23.461, Confs: Semantics, Syntax, Typology, Ling Theories/Germany

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LINGUIST List: Vol-23-461. Mon Jan 30 2012. ISSN: 1069 - 4875.

Subject: 23.461, Confs: Semantics, Syntax, Typology, Ling Theories/Germany

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1)
Date: 30-Jan-2012
From: Andreas Trotzke [andreas.trotzke at uni-konstanz.de]
Subject: Complex Sentences, Types of Embedding, and Recursivity


-------------------------Message 1 ---------------------------------- 
Date: Mon, 30 Jan 2012 14:01:28
From: Andreas Trotzke [andreas.trotzke at uni-konstanz.de]
Subject: Complex Sentences, Types of Embedding, and Recursivity

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Complex Sentences, Types of Embedding, and Recursivity 

Date: 05-Mar-2012 - 06-Mar-2012 
Location: Konstanz, Germany 
Contact: Andreas Trotzke 
Contact Email: compsent2012 at googlemail.com 

Linguistic Field(s): Linguistic Theories; Semantics; Syntax; Typology 

Meeting Description: 

Complex sentences have always been a matter of intense investigation in linguistics. Since complex syntax is clearly evidenced by sentential embedding and since embedding of one sentence in another is taken to signal recursivity of the grammar, the capacity of computing complex sentences is of central interest to the recent hypothesis that syntactic recursion is the defining property of natural language. In the light of more recent claims that complex syntax is not a universal property of all living languages, the issue of how to detect and define syntactic complexity has become a much debated topic in current linguistics.

This workshop deals with the variability, but also with the universality of complex sentences both from a synchronic and from a diachronic perspective. Specifically, are there living or dead languages that lack complex sentences, and what would the evidence consist of? Or can it be shown that sentence embedding is present even in the most controversial cases? These issues pertain to what types of embedding can be distinguished and what kind of basic procedures are underlying them. In particular, are there fundamentally different modes of embedding for clauses and other syntactic constituents? Is there a single criterion for clausal embedding, or does one need to distinguish different types such as sentences with or without a complementizer, nominalizations, different types of infinitives, etc.? Are recursive procedures a sine qua non for complex syntax, or do iterative rather than recursive mechanisms suffice to generate sentence-level embedding? What is the place of recursivity in the grammar then?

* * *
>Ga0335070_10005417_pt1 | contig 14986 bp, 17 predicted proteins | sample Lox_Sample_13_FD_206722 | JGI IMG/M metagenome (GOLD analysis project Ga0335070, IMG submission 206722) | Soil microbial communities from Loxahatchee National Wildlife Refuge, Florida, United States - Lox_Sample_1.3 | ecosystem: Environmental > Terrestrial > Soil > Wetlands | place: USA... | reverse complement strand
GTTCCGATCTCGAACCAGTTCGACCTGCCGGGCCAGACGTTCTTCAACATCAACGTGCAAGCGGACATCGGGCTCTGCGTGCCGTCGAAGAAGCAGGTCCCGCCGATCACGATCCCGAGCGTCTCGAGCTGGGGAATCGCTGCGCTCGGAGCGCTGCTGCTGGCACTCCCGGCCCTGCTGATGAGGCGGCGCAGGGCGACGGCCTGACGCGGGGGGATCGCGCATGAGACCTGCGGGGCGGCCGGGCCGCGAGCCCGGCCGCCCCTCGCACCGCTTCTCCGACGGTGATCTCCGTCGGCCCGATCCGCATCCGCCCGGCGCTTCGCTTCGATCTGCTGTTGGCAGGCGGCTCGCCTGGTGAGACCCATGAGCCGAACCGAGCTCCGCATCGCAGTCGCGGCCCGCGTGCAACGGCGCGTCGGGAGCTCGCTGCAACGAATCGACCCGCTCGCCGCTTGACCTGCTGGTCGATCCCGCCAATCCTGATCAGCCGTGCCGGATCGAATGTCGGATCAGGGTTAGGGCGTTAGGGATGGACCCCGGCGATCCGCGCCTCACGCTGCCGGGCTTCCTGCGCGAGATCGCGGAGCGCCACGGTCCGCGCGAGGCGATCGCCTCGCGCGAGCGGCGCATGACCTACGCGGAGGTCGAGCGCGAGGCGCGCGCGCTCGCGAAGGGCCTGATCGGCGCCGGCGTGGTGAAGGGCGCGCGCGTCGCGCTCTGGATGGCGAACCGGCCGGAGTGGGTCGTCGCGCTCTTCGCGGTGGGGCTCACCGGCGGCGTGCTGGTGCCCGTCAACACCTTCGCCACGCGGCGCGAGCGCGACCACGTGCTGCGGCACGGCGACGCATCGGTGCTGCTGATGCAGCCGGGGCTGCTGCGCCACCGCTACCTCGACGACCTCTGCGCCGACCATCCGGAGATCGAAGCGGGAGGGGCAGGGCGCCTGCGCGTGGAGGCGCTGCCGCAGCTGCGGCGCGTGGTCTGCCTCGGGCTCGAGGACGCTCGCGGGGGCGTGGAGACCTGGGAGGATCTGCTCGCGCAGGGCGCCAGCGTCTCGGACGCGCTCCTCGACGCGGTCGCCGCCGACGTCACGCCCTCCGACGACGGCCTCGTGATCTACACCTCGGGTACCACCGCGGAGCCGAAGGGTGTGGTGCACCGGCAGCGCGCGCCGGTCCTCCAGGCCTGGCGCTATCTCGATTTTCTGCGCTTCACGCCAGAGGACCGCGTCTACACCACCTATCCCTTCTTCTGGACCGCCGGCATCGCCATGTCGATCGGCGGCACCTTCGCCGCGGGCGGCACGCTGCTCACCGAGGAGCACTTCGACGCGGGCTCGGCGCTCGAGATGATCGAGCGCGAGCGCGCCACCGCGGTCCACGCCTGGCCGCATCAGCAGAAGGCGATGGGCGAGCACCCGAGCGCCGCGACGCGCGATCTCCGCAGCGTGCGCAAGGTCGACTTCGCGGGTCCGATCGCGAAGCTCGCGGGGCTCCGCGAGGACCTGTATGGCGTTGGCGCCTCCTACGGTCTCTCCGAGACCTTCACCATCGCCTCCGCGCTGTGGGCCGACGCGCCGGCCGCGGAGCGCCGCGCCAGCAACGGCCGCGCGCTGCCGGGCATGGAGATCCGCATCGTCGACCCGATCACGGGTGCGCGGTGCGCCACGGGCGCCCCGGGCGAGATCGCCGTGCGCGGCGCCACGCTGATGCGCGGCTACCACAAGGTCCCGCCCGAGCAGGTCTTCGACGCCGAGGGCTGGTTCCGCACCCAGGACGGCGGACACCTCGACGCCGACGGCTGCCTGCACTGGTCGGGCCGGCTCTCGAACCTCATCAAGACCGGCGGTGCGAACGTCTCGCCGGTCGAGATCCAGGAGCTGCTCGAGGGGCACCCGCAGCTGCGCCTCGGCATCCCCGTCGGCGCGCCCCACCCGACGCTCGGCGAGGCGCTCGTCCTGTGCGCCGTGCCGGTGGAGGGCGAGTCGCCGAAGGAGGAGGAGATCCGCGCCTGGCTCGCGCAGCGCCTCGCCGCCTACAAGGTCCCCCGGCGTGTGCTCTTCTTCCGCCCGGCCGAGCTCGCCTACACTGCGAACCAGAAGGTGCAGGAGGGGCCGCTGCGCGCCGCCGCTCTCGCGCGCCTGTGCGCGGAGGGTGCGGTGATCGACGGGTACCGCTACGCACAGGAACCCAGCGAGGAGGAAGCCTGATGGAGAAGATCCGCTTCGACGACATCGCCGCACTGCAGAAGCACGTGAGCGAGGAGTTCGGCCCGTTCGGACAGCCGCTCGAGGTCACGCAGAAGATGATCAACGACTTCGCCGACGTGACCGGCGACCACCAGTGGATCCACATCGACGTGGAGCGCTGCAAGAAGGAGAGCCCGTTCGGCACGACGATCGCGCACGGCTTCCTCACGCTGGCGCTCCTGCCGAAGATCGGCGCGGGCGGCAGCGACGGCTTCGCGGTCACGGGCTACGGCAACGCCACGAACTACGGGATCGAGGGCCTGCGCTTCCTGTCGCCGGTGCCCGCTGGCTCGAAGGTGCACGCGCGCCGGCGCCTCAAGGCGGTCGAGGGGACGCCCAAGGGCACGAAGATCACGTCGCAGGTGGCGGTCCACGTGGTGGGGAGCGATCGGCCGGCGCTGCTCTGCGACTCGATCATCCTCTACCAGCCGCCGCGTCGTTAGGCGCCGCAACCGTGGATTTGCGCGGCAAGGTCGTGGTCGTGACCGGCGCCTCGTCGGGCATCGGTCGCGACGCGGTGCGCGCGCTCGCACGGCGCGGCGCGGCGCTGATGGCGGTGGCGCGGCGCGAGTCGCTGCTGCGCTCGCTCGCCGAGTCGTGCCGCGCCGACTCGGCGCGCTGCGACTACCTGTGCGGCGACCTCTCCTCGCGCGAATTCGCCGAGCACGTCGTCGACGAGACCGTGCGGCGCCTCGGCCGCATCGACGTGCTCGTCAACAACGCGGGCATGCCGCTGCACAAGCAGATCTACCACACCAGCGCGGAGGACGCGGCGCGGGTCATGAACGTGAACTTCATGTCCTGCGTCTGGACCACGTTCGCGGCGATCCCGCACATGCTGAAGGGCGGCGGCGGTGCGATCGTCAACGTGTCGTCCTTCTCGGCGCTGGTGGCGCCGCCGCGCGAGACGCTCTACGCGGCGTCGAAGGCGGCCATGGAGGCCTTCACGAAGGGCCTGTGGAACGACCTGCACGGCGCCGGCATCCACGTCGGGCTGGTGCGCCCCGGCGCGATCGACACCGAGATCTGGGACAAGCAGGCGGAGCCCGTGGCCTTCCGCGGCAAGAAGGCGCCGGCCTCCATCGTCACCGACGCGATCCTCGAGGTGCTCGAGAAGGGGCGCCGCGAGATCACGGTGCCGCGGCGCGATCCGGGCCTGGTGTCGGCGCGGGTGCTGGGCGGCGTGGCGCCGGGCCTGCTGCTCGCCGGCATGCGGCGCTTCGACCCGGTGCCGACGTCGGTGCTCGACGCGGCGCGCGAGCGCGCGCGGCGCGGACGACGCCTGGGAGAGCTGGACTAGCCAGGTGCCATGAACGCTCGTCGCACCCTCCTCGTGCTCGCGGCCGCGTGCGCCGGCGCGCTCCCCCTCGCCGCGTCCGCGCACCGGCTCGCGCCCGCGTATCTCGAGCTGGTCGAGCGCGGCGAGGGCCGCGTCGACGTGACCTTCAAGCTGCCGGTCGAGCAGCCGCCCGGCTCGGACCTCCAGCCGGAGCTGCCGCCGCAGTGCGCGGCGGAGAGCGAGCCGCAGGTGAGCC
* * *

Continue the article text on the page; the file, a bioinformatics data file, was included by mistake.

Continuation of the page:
The workshop also aims at connecting the issue of complex sentences to interdisciplinary domains of research. How much of a role has the computation of complex sentences played in human evolution? Specifically, has the capacity of sentence embedding been shaped by cultural constraints and thus evolved by some 'ratchet effect' assumed in theories of cultural evolution? Or is it more plausible to hypothesize slight genetic changes causing a 'great leap forward'?

Invited Speakers:

Uli Sauerland
Adele E. Goldberg
Jan-Wouter Zwart

Workshop Organizers:

Andreas Trotzke (University of Konstanz)
Josef Bayer (University of Konstanz)
Antje Lahne (University of Konstanz) 

5 March 2012 (Room V 1001)

10:15 - 10:30 
Welcome

10:30 - 11:30 
Uli Sauerland (ZAS, Berlin): Speech and Attitude Reports: Universally Complex

11:30 - 12:10 
Matthias Gerner (City University of Hong Kong): A Meta-Sequential Prefix in Neasu

12:10 - 13:40 
Lunch

13:40 - 14:20 
Tonjes Veenstra (ZAS, Berlin): The Development of Subordination

14:20 - 15:00 
Werner Frey (ZAS, Berlin) & Hubert Truckenbrodt (ZAS, Berlin): Recursion and Iteration in Different Clausal Dependencies in German: Prosodic and Syntactic Evidence

15:00 - 15:30 
Coffee break

15:30 - 16:10 
Ray Jackendoff (Tufts) & Eva Wittenberg (Tufts): Even Simpler Syntax: A Hierarchy of Grammatical Complexity

16:10 - 17:10 
Adele E. Goldberg (Princeton): Size, Complexity, and Recursivity of Constructions

18:30 
- Conference dinner

6 March 2012 (Room V 1001)

10:00 - 11:00 
Jan-Wouter Zwart (Groningen): Top-down Derivation, Recursion, and the Model of Grammar

11:00 - 11:30 
Coffee break

11:30 - 12:10 
Marlies Kluck (Groningen): Deriving the Extremely Complex in a Simplex Manner: The Case of Sentence Amalgamation

12:10 - 12:50 
Leah S. Bauke (Frankfurt): What Small Clauses Can Tell Us about Complex Sentence Structure

12:50 - 14:20 
Lunch

14:20 - 15:00 
Misha Becker (UNC Chapel Hill): Learning Structures with Derived Arguments

15:00 - 15:40 
Tom Roeper (UMass) & Jill de Villiers (Smith College): Avoid Phase: Interfaces Guide Acquisition inside Language Typology






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